copyright ? 2000 by Penguin Putnam Books for Young Readers. All rights reserved.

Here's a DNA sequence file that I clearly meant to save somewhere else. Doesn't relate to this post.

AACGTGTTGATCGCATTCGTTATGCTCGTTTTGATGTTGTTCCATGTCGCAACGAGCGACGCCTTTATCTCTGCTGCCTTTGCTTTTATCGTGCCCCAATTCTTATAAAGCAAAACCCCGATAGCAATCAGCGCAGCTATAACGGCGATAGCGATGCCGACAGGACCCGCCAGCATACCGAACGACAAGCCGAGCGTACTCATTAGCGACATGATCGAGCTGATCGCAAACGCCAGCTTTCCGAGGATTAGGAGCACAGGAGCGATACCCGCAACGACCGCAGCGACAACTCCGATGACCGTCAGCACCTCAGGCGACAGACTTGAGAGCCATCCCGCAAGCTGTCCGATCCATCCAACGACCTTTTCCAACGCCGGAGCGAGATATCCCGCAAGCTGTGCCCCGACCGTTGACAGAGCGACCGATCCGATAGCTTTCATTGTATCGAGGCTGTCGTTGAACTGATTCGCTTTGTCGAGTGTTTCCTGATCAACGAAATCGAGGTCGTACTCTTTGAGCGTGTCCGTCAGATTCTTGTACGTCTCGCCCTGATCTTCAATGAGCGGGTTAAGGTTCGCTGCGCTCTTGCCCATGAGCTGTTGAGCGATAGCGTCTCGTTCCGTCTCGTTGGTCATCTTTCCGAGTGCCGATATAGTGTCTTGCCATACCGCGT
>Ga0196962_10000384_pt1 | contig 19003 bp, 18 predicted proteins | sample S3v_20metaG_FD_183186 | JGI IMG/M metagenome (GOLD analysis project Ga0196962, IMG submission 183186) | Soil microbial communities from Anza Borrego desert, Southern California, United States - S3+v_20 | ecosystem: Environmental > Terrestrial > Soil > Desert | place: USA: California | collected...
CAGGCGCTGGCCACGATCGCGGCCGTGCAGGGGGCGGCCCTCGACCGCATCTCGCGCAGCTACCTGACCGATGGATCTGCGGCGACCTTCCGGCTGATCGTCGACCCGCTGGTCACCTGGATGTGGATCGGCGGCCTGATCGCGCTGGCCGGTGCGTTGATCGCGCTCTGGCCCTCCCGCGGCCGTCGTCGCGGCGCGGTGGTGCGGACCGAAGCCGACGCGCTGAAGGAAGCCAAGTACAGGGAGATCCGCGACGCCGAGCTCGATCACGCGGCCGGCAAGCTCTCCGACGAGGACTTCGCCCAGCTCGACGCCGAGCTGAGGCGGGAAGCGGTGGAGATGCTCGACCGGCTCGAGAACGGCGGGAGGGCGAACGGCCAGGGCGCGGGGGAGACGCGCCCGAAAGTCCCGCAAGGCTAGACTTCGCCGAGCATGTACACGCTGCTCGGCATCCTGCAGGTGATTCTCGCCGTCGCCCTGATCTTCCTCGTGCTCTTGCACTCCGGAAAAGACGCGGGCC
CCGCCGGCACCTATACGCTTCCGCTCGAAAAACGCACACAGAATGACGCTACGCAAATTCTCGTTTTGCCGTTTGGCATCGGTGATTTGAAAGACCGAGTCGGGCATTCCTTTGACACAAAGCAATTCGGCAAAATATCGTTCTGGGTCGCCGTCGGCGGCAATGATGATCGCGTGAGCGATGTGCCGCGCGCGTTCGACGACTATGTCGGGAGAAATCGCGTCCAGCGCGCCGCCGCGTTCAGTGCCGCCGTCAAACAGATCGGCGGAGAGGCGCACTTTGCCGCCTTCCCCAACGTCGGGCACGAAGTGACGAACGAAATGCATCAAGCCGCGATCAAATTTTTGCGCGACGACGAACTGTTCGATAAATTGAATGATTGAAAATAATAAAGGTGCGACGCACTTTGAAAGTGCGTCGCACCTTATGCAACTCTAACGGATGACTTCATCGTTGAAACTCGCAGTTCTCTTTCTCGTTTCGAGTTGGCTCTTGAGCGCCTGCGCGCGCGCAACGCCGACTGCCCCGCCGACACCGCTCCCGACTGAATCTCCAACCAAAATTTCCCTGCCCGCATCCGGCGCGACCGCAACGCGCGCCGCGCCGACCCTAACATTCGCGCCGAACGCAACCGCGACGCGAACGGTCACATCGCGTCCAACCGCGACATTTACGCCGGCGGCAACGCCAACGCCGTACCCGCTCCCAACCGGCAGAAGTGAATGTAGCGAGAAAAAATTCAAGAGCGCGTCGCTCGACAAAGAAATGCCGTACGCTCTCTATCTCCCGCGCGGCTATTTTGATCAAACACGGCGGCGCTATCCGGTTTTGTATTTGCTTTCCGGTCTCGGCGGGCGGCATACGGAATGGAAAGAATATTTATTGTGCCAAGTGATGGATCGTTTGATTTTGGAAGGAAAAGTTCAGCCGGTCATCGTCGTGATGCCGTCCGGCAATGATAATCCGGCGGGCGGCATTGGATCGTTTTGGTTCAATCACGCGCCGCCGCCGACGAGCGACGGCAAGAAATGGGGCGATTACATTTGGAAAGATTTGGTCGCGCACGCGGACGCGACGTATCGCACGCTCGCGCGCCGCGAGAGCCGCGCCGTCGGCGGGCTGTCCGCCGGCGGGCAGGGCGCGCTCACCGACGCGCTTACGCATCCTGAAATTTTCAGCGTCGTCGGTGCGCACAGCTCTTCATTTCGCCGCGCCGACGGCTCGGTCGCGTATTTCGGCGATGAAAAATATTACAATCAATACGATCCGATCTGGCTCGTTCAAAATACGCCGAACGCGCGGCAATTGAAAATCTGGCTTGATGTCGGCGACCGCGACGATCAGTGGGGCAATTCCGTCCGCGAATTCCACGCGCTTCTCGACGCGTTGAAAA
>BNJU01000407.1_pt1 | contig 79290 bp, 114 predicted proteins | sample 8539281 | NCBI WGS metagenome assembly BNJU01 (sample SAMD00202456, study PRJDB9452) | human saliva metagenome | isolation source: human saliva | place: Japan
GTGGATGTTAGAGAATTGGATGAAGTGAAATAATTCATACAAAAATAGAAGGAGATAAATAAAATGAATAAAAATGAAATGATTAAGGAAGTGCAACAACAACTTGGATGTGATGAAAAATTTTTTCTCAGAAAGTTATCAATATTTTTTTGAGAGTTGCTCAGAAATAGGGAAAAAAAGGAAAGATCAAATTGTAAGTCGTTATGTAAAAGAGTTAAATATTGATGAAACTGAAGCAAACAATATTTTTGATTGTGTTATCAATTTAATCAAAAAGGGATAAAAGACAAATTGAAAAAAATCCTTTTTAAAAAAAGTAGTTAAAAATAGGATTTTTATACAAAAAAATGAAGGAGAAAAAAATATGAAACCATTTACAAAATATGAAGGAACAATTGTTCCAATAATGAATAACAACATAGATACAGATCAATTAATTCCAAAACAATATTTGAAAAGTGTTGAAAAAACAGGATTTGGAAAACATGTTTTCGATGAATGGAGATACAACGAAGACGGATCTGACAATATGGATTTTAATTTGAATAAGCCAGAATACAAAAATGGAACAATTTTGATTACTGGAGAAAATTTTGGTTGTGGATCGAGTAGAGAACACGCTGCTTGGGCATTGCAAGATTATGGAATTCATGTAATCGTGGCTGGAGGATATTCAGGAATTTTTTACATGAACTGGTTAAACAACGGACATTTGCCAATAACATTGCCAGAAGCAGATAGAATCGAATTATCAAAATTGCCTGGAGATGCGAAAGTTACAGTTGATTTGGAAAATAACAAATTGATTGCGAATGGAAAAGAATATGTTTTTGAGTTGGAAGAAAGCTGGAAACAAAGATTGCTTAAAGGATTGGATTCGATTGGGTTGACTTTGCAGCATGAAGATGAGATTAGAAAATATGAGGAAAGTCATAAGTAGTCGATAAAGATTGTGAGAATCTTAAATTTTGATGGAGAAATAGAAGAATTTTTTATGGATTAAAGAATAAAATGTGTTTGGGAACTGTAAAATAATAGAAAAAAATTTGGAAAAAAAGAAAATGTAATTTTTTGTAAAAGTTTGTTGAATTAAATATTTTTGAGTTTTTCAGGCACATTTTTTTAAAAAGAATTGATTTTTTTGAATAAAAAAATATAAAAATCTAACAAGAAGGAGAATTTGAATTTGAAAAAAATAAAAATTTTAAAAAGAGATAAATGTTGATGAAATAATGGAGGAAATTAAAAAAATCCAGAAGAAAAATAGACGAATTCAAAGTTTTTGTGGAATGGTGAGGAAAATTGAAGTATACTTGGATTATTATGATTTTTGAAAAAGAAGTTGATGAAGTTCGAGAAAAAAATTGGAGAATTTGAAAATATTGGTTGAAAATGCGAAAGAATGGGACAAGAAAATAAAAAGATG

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Lost Boy: The Story of the Man Who Created Peter Pan by Jane Yolen follows James Matthew Barrie from his humble Scottish birth in 1860 through his death in 1937. His rise as a successful playwright and enduring fame are due in large part to his most beloved character Peter Pan. Jamie Barrie inherits his storytelling gift from his mother. He begins writing, acting out stories from the Bible and his favorite adventure books, and staging plays at a very young age. As an adult, he plays pirates, Indians, and fairies with the Llewelyn Davies boys in London’s Kensington Gardens. Those games and wild stories inspire his masterpiece, Peter Pan. This picture book, published 150 years after Barrie’s death, includes a selection of his published works and a list of famous actresses who have played Peter Pan. Yolen masterfully weaves Barrie’s fiction with relevant biographical facts, including quotes from his plays and novels that capture the sentiment of the events she describes. Steve Adams’ acrylic-on-wood illustrations create an almost fairy-tale effect. Every page spread includes a striking, full-page illustration of Barrie’s life and a 2 ½-inch by 5-inch window into each quote from Barrie’s own writing. The result is an extraordinarily complementary pairing of text and art. Yolen deals with the more difficult aspects of Barrie’s life in an honest and age-appropriate manner. These difficulties include the loss of his brother David as a child, Barrie’s troubled marriage, and the death of the Llewelyn Davies boys’ parents to cancer. As a result, this biography paints a very human picture of Barrie as an individual, yet celebrates his imagination in a way that is sure to inspire young readers’ own creativity and encourage them to explore and appreciate the actual writing of J.M. Barrie. Laurie A. Gray Reprinted from the Christian Library Journal (Vol. XVI, No. 3, June 2012); used with permission.